> and integrated with LLVM?
> You're in luck - I happen to have a document that explains this very thing:


> I have to say, if there's any single issue that could make me give up on
> > LLVM and switch over to using something like a JVM, it would be this -
> > because as far as I can tell, LLVM's garbage collection features are in
> > exactly the same state they were in when I started working with LLVM four
> > years ago.
> In my mind one of the frustrations trying to use the GC support in LLVM
> is the somewhat sketchy documentation. I'd be nice to have a
> straightforward end-to-end example. Since you've implemented a GC using
> this support maybe you could write something up. I know I'd appreciate
> it a lot. Do you find that the status table in the GC document is still
> accurate? It seems like the features you'd like to see implemented most
> here are
>  - Emitting code at safe points
>  - Register maps
>  - Liveness analysis (it appears that the new lifetime intrinsics may
>   enable this)
> > *Platform ABI limitations* - Currently LLVM requires the frontend
> developer
> > to know quite a lot about the platform ABI - for example whether you are
> > allowed to pass a struct of a certain size as a value type rather than as
> a
> > reference. The thing is, experimental languages like mine generally don't
> > care so much about ABI compatibility - sure, we'd like to be able to call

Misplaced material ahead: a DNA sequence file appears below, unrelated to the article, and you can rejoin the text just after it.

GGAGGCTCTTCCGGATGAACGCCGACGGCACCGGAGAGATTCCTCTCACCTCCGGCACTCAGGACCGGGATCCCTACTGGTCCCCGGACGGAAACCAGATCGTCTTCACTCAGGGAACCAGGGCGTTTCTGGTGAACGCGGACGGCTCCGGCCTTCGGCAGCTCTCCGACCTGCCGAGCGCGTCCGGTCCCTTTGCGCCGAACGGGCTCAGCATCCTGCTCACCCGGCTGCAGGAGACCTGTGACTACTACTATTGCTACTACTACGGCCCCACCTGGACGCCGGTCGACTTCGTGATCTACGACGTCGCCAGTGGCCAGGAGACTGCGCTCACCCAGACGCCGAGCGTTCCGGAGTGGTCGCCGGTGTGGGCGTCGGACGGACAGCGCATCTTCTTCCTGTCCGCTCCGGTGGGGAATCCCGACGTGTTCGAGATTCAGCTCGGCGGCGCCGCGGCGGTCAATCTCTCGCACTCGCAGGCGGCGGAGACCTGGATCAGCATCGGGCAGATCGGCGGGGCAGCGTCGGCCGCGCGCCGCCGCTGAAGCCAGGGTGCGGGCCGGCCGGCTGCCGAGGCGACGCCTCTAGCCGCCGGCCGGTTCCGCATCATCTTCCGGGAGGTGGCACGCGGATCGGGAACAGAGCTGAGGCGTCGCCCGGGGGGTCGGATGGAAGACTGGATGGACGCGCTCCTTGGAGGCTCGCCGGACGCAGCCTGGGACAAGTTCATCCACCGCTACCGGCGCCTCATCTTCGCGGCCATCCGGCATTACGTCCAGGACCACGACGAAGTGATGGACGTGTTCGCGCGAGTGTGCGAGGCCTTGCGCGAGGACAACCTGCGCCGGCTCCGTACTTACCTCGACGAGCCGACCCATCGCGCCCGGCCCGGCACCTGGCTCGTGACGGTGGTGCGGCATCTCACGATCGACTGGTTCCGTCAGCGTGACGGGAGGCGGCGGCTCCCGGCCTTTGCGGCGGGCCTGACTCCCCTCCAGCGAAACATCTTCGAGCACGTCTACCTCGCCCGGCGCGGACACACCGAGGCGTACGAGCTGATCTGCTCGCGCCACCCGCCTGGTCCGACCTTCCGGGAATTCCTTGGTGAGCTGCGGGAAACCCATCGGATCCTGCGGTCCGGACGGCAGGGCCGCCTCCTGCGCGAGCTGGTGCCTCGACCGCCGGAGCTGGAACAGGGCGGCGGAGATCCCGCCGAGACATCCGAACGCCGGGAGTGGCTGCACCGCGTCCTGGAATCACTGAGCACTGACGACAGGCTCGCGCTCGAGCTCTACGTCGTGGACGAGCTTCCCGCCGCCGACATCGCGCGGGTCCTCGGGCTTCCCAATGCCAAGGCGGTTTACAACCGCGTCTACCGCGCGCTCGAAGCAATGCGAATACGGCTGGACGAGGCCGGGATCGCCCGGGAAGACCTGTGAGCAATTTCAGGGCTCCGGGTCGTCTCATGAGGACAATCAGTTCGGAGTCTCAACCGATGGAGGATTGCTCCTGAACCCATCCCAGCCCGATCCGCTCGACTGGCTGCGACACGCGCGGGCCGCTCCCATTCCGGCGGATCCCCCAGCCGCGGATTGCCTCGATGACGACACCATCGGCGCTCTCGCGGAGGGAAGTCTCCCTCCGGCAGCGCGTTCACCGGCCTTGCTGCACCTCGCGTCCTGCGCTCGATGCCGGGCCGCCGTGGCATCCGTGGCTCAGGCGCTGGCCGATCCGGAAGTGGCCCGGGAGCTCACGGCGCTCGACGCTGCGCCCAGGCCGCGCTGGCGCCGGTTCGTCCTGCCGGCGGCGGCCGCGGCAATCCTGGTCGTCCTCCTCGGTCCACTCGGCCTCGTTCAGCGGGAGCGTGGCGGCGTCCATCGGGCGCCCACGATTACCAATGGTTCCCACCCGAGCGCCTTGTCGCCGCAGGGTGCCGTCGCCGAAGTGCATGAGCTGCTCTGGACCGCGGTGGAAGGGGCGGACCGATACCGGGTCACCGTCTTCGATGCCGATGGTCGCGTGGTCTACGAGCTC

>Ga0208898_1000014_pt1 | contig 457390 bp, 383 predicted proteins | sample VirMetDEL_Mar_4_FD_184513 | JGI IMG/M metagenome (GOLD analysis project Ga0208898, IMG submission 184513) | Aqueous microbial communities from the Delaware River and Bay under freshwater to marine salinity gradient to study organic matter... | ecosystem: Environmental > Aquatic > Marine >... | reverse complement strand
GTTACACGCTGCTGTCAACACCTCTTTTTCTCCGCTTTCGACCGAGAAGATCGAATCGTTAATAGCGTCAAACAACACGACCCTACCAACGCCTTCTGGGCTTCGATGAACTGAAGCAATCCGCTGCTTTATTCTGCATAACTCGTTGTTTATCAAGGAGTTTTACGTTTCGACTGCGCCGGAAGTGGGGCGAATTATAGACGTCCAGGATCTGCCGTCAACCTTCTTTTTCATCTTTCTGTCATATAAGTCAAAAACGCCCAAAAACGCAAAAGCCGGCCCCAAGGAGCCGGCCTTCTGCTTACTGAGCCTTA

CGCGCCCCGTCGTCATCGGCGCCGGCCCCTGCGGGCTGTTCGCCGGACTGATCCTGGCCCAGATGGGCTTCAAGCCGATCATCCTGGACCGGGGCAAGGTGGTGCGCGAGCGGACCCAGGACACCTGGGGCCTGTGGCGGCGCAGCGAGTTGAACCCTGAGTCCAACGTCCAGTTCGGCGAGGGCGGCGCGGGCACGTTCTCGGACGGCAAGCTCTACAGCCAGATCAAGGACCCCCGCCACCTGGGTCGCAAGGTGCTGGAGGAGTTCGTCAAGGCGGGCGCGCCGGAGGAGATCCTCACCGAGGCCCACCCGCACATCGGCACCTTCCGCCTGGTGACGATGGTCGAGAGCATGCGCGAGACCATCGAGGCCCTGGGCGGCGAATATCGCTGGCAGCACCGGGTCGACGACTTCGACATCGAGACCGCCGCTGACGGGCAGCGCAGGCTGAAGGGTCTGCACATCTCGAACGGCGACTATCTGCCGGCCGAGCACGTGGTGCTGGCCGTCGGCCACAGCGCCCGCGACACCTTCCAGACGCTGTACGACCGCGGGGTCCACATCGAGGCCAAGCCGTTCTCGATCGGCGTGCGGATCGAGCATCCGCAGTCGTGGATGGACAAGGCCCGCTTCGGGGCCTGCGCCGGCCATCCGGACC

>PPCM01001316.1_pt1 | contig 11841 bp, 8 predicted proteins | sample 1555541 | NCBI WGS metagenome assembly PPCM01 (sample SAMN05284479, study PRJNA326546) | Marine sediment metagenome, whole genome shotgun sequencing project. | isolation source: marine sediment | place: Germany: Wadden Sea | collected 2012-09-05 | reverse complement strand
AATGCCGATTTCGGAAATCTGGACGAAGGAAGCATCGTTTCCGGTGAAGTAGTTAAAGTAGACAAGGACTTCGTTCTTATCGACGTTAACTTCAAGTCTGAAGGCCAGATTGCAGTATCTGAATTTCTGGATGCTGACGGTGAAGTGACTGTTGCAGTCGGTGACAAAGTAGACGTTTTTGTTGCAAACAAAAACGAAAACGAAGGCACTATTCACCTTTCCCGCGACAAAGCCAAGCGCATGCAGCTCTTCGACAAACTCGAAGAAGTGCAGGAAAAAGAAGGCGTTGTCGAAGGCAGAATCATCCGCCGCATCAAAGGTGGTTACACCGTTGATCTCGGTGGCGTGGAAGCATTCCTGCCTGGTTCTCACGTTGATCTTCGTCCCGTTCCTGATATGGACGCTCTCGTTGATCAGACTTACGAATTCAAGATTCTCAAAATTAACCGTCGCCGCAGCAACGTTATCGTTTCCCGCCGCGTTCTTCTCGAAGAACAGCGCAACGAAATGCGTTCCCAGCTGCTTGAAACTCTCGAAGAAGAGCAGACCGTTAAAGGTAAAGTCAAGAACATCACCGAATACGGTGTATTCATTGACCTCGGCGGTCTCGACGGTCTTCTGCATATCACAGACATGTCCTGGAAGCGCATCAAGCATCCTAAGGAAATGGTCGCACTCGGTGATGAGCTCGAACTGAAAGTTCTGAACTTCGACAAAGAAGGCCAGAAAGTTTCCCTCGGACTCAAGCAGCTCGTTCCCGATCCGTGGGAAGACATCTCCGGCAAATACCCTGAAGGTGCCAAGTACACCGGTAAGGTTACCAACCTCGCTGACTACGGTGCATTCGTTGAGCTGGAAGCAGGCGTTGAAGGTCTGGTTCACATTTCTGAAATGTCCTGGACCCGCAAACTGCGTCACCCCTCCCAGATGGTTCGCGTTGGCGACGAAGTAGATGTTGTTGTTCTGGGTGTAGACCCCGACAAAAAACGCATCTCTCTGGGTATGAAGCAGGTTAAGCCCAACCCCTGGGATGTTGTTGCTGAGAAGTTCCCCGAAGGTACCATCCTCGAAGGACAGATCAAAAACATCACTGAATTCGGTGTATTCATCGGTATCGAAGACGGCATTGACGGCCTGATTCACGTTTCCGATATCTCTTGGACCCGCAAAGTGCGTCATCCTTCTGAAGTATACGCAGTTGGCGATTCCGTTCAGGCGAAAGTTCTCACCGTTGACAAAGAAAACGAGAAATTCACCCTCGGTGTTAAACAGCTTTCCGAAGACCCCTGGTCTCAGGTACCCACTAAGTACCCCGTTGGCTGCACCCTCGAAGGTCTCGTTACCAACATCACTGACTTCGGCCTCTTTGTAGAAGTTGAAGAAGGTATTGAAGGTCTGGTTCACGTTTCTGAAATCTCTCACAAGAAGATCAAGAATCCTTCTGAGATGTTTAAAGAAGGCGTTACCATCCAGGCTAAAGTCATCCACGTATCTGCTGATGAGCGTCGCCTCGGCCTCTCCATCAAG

> C
> > library functions once in a while (and we don't mind doing the extra work
> in
> > those cases), but most of the time we just want to pass a data type
> around
> > and expect it to work. Requiring the use of different techniques on
> > different platforms makes the situation considerably more complex.
> Is it reasonable to add a new calling convention that like fastcc
> doesn't need to worry about conforming to any ABI but instead of trying
> to go fast, provides maximum flexibility?
> I'll have to defer to the experts on this one.

> > *Light-weight coroutines* would be a "nice to have", as would better
> > *concurrency
> > primitives*. These are things I could do on my own, but it would be
> better,
> > I think, to have them in LLVM - because in my view of the world, anything
> > that requires lots of architecture-specific knowledge ideally belongs on
> the
> > LLVM side of the line.
> >
> > There's been a lot of discussion about divide-by-zero errors and other
> > *non-declared
> > exceptions*. Having this available would be a great help.
> Agreed. I have read some of the proposals about this and it does indeed
> seem tricky. At the least the instructions that could raise an exception
> would have to be marked in some way so that side-affecting code isn't
> moved past them.
> There have been a couple of proposals put forward, but nothing has
materialized yet. Here is one:


There's also this thread:


>  > *Named structure types* - as per Chris's proposal - would be a major
> > simplification, as it would allow declaration of pointer fields without
> > having to import the code that defines the structure of the thing that
> the
> > pointer is pointing to.
> I would really like to see this. It would also help when inspecting IR.
> Right now if types have been uniqued all structures with the same layout
> get collapsed to a single name which makes things awkward to read.
> Yep!

> -- Geoff
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-- Talin